“We have pulled it back a little bit simply because the payment for it is so poor that if you offer the service for extended hours or on weekends you lose money. My preference would have been to just put on more staff if we could afford to, I would have been happy vaccinating until 10pm – but it becomes very expensive.
“What doesn’t make sense is the government is paying pharmacists less than half of what they are paying GPs for the same service, especially when you consider the extended hours we are open.”
Despite the fiscal challenges, Mr Papadimitriou is happy to be part of the pandemic solution.
“I’m very pleased to be doing it, as far as the regard people have for pharmacy, this has been the best thing. People have been so grateful and so pleased,” he said.
“Overwhelmingly there’s been just lovely, lovely stuff people have said in terms of emails I’ve received, reviews and people just coming in and being so happy and thankful and relived that they’re getting some protection.”
Pharmacy joining the rollout has also reduced pressure on the local GPs in the area.
“A lot of doctors don’t have the capacity to do the vaccinations so they’re sending us patients. This idea that doctors and pharmacists don’t closely co-operate and support each other is wrong,” said Mr Papadimitriou.
“We have four practices sending us their AZ patients [because they can’t cope], we’ve also had doctors come in to get their second shots.
“We get on very well with general practice, we were asked to help a practice in the city whose business was down 70% due to the lockdown and so was focusing on vaccination.
“At one point they had 400 bookings for AZ but no vaccine. The lady running the practice was just about in tears. I gave her 500 doses of vaccine—you’re allowed to do that, and we’re all part of the same team.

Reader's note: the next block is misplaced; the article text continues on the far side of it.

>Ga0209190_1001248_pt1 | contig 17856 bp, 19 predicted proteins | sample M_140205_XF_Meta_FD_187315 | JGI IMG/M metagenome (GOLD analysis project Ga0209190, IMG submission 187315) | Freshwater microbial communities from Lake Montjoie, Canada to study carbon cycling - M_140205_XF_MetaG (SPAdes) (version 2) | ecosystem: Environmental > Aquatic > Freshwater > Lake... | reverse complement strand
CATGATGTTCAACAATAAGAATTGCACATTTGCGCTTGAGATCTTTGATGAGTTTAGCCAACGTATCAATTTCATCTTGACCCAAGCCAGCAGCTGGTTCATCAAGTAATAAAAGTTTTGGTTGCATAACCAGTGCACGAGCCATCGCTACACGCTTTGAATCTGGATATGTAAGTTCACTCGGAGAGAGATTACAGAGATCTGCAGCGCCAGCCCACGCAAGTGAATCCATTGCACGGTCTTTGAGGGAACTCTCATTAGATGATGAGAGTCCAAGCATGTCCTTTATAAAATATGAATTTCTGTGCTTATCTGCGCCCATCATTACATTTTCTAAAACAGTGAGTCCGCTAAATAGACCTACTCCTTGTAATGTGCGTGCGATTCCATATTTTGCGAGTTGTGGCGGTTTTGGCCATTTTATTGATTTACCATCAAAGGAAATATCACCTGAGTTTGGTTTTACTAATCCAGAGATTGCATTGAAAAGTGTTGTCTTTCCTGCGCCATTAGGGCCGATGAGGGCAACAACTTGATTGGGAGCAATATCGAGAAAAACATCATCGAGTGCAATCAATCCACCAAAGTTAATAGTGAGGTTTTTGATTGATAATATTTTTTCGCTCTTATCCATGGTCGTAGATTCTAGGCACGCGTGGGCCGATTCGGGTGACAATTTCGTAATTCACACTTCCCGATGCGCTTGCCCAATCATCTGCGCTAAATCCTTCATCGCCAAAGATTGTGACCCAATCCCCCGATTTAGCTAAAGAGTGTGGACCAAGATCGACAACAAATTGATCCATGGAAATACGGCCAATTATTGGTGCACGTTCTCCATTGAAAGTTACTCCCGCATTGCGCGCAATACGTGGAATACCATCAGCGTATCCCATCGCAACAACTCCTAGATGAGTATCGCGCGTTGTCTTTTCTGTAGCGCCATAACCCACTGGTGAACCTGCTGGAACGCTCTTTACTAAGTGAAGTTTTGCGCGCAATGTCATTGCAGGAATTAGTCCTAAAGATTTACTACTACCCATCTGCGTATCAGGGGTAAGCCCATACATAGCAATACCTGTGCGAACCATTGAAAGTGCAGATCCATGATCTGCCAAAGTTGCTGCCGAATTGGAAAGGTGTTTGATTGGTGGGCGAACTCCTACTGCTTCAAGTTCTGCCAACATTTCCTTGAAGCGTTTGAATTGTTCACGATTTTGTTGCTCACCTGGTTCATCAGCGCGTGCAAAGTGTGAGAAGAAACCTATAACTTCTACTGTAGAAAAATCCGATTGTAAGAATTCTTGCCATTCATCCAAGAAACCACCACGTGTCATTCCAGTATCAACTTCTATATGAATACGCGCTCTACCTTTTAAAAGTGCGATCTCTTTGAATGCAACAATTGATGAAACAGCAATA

“I’ve had to be tenacious to get enough stock. I ended up having a good supply of vaccine and that’s how I was able to give this practice 500 doses. We can get along with the doctors.”
However Mr Papadimitriou suggested that community pharmacy hasn’t been considered fairly when it comes to the rollout, especially compared to other vaccination environments.
“There are a number or arbitrary and senseless rules that apply to us. Intern pharmacists who are fully trained immunisers are not allowed to vaccinate in NSW, but a second-year pharmacy student with no previous training or experience is currently employed at a hub administering vaccinations,” he said.
“My intern has given dozens of flu shots, why can’t she give a COVID shot? To me, this is a waste of the workforce we have and a bit of an insult to our profession.
“There’s also a rule in the NSW immunisation standards that you have to take note of the name of the patient’s GP. Why does it matter? It’s going into the AIR, if a GP is interested in a patient’s vaccination history they can easily look it up just like we do.
“This extra information they are getting us to record is useless, there is not even a place on the consent form we are required to use for that information to go. Is it just to ensure we know our place?”